Today I briefly attended a follow up to the Eduserv Symposium, Virtual Worlds, Real Learning, Revisited which was an entirely 'virtual' event conducted in Second Life (SL). My attendance was cut short by an incident involving a laptop and a three-year old upon which I won't elaborate.... I did manage to rejoin the event towards the end.
The event today was, essentially, a seminar, with a 5 or 6 'panelists' and a varying number of audience members (maybe peaked at around 25 - difficult for me to say). Before the event Eduserv had given out full instructions about a 'queueing' system, designed to prevent everyone talking at once. When I joined the seminar, around 15 minutes late, this had been abandoned and a free-flowing chat was in progress. At times the chat system hit the same problem all such applications seem to do, which is that there were several threads or conversations mixed in together and it became difficult to follow. At one point, one of the audience asked a question which made me sit up and take notice. The questioner wanted to know if people were looking at the avatars and virtual world surrounding them or if they were just reading the chat 'history'. By this point I had enlarged the chat history window to the point where it obscured the rest of the virtual world entirely. This was the moment I wished I was using a better chat system - something more like Skype for example. To be fair to SL, it did attempt to cope with considerably more than Skype's maximum of 10 participants in one chat session. Having said that, I found that the chat tool in SL is woefully slow if you're in the middle of a flowing discussion - on my pretty powerful MacBook I found myself watching my keystrokes crawling across the input box. And my enlarged chat window was semi-transparent so that I could still see avatars doing that comical 'typing in air' thing which indicates they are 'chatting' (I imagine I can change this behaviour, but in the heat of the moment I didn't want to go hunting for the switch).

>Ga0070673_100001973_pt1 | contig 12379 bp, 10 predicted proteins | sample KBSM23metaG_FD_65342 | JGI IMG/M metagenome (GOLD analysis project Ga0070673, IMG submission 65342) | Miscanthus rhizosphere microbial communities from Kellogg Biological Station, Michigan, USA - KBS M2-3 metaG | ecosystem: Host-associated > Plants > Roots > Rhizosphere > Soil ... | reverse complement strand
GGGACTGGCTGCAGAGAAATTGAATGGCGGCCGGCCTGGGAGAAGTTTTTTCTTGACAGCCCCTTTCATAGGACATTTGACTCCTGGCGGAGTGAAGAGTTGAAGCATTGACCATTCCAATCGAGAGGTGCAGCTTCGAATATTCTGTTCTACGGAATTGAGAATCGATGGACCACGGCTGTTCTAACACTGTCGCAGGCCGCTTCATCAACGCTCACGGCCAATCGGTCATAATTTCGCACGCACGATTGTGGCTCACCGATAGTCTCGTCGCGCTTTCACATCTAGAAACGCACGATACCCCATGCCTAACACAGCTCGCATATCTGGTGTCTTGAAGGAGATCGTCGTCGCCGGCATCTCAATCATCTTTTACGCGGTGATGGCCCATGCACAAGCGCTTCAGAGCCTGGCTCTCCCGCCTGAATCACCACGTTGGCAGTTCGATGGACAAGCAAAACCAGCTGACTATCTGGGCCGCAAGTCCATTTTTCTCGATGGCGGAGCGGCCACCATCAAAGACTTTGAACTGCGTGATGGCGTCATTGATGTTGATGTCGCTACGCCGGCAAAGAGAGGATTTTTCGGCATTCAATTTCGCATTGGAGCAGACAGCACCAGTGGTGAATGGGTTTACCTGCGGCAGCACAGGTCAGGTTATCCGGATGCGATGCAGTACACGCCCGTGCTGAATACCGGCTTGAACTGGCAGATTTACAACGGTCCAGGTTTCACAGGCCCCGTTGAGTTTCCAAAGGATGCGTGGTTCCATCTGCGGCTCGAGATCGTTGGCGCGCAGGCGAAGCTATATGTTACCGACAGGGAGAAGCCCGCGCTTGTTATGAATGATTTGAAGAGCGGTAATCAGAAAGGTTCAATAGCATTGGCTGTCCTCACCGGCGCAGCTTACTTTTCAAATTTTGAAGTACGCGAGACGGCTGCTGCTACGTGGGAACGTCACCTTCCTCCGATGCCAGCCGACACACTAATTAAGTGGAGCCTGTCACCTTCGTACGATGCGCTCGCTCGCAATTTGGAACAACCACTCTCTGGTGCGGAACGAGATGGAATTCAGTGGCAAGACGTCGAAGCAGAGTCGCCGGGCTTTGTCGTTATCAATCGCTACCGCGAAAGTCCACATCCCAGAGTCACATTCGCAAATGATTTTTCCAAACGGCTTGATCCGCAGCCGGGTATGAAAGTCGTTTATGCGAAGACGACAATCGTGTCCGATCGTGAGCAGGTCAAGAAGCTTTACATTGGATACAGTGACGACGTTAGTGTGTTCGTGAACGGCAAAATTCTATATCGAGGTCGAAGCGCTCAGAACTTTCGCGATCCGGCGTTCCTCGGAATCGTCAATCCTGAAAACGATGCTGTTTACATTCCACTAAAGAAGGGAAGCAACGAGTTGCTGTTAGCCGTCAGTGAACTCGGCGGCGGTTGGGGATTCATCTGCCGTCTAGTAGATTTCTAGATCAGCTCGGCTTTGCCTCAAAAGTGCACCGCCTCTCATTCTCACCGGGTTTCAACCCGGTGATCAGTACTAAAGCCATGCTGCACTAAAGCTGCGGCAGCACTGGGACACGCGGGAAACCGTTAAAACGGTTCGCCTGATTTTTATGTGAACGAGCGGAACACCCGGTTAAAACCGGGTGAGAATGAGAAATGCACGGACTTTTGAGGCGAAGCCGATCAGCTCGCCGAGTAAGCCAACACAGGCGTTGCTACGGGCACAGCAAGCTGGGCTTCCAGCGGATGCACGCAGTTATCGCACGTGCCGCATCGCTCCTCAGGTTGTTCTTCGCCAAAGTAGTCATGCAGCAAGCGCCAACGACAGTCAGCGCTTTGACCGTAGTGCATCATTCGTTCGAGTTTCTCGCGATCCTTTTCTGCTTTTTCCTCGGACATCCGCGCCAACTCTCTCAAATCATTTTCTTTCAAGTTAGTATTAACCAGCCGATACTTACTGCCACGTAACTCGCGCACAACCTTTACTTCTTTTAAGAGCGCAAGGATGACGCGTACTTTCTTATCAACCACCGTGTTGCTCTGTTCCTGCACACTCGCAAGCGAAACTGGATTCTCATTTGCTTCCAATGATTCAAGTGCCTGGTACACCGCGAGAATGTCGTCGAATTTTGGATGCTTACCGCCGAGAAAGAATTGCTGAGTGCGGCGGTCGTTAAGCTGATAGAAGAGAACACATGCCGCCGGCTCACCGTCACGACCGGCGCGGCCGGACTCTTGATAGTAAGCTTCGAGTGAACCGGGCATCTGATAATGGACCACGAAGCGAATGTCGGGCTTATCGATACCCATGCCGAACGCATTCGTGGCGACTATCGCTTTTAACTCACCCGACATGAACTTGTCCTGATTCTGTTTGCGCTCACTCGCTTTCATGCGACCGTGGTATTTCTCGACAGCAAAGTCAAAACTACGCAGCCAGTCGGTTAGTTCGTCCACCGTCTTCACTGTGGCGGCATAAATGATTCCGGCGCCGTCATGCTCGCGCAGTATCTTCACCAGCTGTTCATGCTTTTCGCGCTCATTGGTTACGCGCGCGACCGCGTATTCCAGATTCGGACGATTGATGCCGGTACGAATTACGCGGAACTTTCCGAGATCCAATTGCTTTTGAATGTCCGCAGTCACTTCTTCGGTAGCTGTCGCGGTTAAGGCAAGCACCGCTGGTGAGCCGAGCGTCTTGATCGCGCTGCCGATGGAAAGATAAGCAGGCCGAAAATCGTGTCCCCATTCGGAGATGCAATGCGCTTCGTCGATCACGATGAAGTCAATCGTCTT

I'm still very skeptical about the value of SL in education or e-Learning. Nothing in the discussion has made me feel differently and today's experience, my first 'seminar' in SL, just made me think back to the days when the early promise of 'virtual learning environments' began to pall and we realised that the integrated VLE was not generally better than the sum of its second-rate component tools, and that we might be better off just selecting better tools. If I hadn't run into an unfortunate child/laptop proximity event, I would have asked what the panel thought of the significance or otherwise of SL for distance learning. As I blogged before, the guys at Eduserv have already proved to me that SL can definitely play a part in delivering conferences - allowing a worthwhile degree of participation for remote delegates. I think SL has some real potential as a virtual meeting space - perhaps when the text chat gives way to voice (in development in SL) then we'll start to see something really interesting.